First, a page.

Closer to the dream of designer resistance genes
Plants have a relatively simple immune system. On the surface of plant cells are special receptor proteins that can recognize general characteristics of pathogens, such as the bacterial cell wall. Within the cell, they have additional receptors that respond to molecules secreted by certain germs. If a plant cell detects such clues, it dies, saving the rest of the plant. However, plant pathogens often develop and bypass these receptors.
Therefore, developing designer resistance genes that can be produced as quickly as pathogens emerge is a plant biotech’s dream. One method is to modify the gene for a plant immune receptor so that it recognizes certain harmful molecules. However, this requires precise knowledge of both the receptor and its binding site on the pathogen.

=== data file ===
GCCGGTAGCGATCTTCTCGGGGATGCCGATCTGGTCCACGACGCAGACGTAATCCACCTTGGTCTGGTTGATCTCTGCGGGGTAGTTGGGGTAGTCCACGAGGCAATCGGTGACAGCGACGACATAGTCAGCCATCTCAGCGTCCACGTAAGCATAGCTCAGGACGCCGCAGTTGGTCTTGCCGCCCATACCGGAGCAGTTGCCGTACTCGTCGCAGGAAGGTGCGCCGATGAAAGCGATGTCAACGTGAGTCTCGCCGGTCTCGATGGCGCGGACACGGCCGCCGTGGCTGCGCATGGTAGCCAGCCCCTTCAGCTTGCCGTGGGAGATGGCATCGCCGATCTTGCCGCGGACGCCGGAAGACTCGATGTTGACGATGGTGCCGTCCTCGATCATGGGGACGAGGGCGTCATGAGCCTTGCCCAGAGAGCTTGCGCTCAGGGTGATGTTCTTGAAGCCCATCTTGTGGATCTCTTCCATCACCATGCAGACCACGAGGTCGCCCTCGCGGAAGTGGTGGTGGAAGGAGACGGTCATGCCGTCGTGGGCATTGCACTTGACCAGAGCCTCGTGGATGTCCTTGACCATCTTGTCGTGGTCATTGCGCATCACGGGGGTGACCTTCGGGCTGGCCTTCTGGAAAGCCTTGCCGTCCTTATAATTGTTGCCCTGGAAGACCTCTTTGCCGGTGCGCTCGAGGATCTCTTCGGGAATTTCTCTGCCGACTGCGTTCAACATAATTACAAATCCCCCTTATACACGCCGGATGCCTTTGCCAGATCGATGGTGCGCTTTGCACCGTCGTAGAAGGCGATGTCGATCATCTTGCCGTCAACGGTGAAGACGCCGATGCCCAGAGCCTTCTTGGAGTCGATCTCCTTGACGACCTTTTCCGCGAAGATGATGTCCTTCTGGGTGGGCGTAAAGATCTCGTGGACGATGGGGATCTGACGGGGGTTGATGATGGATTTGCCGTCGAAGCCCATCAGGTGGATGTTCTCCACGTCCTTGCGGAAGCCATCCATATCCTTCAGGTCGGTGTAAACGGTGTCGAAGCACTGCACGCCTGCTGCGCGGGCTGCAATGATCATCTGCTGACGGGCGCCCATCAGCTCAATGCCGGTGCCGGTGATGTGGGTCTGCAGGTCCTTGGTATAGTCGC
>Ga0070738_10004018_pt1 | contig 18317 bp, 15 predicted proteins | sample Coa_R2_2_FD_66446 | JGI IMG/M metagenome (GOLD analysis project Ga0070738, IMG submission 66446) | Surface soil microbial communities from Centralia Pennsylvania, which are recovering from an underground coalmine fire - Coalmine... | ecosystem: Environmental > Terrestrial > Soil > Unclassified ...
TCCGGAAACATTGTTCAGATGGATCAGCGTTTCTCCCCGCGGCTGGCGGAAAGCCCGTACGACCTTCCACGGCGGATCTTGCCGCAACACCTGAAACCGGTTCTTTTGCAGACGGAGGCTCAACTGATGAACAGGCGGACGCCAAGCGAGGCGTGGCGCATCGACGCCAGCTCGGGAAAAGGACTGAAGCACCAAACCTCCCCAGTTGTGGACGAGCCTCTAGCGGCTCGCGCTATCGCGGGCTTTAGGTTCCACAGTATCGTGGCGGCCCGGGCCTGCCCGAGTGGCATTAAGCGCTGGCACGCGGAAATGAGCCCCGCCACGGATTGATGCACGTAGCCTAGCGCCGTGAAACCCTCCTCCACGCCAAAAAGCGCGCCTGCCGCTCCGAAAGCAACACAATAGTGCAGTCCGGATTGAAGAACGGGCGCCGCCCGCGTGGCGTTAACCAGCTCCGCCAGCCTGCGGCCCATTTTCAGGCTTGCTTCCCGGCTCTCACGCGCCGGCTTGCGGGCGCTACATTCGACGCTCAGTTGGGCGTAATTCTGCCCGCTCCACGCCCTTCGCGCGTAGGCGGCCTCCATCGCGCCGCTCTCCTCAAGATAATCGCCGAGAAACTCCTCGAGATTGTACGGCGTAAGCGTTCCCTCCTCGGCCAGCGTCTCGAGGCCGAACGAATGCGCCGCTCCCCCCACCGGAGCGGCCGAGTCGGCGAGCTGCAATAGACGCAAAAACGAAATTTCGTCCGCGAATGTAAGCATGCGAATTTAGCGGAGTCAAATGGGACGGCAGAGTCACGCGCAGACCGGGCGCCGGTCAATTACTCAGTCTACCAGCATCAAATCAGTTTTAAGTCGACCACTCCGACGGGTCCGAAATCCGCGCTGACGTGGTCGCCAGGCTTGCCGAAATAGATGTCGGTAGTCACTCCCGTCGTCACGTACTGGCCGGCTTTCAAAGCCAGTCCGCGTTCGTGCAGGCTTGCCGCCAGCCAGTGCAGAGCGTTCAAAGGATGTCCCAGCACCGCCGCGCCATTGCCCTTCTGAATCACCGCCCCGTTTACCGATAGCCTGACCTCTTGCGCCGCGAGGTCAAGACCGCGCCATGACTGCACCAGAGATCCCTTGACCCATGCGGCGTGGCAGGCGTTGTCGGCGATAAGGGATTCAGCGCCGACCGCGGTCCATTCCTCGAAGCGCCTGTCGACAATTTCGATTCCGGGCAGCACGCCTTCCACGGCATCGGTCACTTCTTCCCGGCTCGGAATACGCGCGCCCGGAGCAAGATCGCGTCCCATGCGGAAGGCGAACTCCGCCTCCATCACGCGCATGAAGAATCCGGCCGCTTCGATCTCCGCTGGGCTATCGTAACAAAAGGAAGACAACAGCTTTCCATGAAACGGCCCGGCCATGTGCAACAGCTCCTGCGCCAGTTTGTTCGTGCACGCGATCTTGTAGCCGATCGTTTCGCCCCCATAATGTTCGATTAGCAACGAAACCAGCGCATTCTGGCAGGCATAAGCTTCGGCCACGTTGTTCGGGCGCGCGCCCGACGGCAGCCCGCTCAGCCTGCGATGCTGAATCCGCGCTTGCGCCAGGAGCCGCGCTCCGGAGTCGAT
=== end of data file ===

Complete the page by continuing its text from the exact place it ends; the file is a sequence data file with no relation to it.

Instead, Sophien Kamoun, study leader and molecular biologist at Sainsbury’s lab, and her team used the animal’s immune system to make changes to the receptor. When animals contract a new disease, they produce billions of antibodies, each one slightly different. The immune system ultimately selects those that fight the invader best and manufactures them in large quantities. Camels, which include alpacas, camels, and llamas, are capable of creating highly compact antibodies, so-called nanobodies, against almost any molecule. The researchers linked such a nanogene to a gene for an intracellular immune receptor in a model plant.
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